Hilda is writing her memoir, so it's probably just as well that Rumpole doesn't know what she is doing locked away in the boxroom for hours on end. But Rumpole is very busy telling his own story of how he nearly lost his livelihood (aka the Timson family clan), and found himself involved in the new world of Terrorism trials.
Despite being extremely concerned about the wherewithal to support both the ongoing requirement for furniture police, Fairy Liquid, scrubbing brushes and Vim alongside his own meagre indulgences in Chateau Thames, Rumpole's sense of justice is outraged by the plight of his client. Dr Mahmood Khan (estranged son-in-law of one of the Timson's) is being held on terrorism charges without the benefit of the details of the crimes with which he has been charged. Rumpole is not at all best pleased by these new terrorism laws, particularly the secrecy aspects and whilst he battles the impossible situation, he is also cunning enough to find a loophole and get his client a proper public trial.
Whilst RUMPOLE AND THE REIGN OF TERROR is wonderfully entertaining, and extremely amusing, it also touches on some important Justice issues. Rumpole is fighting the good fight against unfair laws and unreasonable judges. He's also quite prepared to take on anyone in the prosecution - representation or witnesses. For all his bumbling and slightly scruffy regalia, Rumpole has a fine legal mind and he upholds the British Justice System that believes that everyone is entitled to a robust defence - regardless of whether their defending barrister believes in their innocence or guilt.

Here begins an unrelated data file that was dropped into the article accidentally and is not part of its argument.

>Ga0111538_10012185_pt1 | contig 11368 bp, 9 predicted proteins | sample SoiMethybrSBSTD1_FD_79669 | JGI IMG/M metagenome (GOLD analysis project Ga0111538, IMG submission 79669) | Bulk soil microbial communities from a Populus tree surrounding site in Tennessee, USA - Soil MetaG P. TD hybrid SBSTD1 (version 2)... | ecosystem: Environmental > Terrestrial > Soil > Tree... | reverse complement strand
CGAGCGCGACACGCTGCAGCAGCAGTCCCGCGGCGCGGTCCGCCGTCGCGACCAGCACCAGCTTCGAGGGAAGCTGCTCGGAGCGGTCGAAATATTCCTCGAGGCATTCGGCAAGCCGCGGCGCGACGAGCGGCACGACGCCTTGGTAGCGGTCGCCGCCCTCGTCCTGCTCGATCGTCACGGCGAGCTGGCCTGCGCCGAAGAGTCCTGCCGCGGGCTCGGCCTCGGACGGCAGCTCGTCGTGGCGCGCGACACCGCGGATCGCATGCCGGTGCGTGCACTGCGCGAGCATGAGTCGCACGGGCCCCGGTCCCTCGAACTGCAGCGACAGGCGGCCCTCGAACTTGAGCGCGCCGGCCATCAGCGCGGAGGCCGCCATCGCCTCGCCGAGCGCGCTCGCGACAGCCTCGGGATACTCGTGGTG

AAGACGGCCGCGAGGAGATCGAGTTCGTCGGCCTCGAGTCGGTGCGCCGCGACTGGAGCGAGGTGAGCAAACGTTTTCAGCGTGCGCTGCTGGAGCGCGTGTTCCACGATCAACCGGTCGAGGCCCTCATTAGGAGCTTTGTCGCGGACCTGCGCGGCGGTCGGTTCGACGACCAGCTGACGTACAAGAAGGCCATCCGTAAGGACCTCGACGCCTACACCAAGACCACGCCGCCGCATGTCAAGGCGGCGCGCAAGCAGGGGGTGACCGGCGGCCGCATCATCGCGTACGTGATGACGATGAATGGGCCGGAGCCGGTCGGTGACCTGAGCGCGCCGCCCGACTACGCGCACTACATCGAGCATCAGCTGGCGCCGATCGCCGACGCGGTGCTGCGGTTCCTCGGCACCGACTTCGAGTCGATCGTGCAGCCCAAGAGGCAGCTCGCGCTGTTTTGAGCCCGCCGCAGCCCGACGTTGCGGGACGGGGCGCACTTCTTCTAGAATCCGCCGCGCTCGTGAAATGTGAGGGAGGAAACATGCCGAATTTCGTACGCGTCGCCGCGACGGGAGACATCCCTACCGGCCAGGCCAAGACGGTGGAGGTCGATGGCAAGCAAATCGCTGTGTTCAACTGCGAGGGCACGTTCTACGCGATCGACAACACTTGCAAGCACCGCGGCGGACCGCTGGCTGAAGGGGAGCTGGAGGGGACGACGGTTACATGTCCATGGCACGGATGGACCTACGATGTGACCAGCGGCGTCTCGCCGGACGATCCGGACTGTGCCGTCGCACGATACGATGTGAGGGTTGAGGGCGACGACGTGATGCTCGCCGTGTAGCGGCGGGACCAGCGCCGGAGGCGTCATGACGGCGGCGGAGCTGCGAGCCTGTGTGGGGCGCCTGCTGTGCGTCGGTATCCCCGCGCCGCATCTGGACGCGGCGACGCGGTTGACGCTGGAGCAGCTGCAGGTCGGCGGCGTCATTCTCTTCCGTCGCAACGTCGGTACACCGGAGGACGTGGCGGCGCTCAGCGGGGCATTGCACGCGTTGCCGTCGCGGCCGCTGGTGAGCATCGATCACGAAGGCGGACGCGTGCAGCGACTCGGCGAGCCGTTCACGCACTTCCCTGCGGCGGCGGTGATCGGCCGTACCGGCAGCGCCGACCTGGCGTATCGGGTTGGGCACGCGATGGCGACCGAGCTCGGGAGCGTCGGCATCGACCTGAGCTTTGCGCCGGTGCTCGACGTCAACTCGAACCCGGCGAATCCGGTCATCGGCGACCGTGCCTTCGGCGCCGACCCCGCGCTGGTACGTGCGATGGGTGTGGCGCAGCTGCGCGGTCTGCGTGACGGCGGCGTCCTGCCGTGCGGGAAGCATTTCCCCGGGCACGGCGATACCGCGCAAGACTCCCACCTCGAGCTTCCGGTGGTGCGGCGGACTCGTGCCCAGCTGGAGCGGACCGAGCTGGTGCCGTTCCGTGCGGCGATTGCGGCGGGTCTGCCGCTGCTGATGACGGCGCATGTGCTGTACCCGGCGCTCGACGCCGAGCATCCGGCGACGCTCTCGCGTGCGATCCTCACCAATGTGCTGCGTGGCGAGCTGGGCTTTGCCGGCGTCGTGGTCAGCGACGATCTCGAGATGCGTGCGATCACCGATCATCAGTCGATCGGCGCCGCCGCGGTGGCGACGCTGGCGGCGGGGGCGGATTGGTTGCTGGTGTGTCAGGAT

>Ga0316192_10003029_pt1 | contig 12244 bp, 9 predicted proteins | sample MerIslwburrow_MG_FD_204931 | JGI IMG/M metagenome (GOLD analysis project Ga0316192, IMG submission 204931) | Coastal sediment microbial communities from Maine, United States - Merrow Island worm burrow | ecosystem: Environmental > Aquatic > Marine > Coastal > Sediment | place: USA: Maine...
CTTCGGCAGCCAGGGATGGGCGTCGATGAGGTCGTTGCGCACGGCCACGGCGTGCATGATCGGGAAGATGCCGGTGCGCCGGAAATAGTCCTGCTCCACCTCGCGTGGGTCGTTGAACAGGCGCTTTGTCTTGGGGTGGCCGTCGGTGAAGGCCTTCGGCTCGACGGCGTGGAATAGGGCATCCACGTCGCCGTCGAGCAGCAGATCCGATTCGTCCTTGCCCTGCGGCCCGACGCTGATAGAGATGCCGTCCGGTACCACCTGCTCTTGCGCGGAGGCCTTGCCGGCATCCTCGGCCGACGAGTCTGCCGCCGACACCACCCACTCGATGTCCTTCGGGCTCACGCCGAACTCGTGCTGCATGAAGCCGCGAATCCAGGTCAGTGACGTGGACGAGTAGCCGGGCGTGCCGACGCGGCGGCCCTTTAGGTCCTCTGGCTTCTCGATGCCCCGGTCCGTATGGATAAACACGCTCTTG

The book is an interesting little outing with Rumpole. Written in a semi-autobiographical style, the story of Rumpole's trial is interspersed with snippets of Hilda's memoir. This gives the book a rather unexpected sort of feel, probably because in the past most of what you hear from Hilda is short, sharp and frequently quite despairing of Rumpole's latest activities. There's still quite a bit of that in Hilda's reminiscences, but there's also reflections on married life, friends and quite oddly, her friendship with (well sort of courtship by) Mr Justice Leonard Bullingham (aka Mad Bull).
Giving Hilda a voice adds a little to the bulk of the book, but doesn't really distract from Rumpole in all his glory. Full of mumblings, mutterings, and clever contortions, this is Rumple at his most entertaining, telling a tale which actually has some important points to make.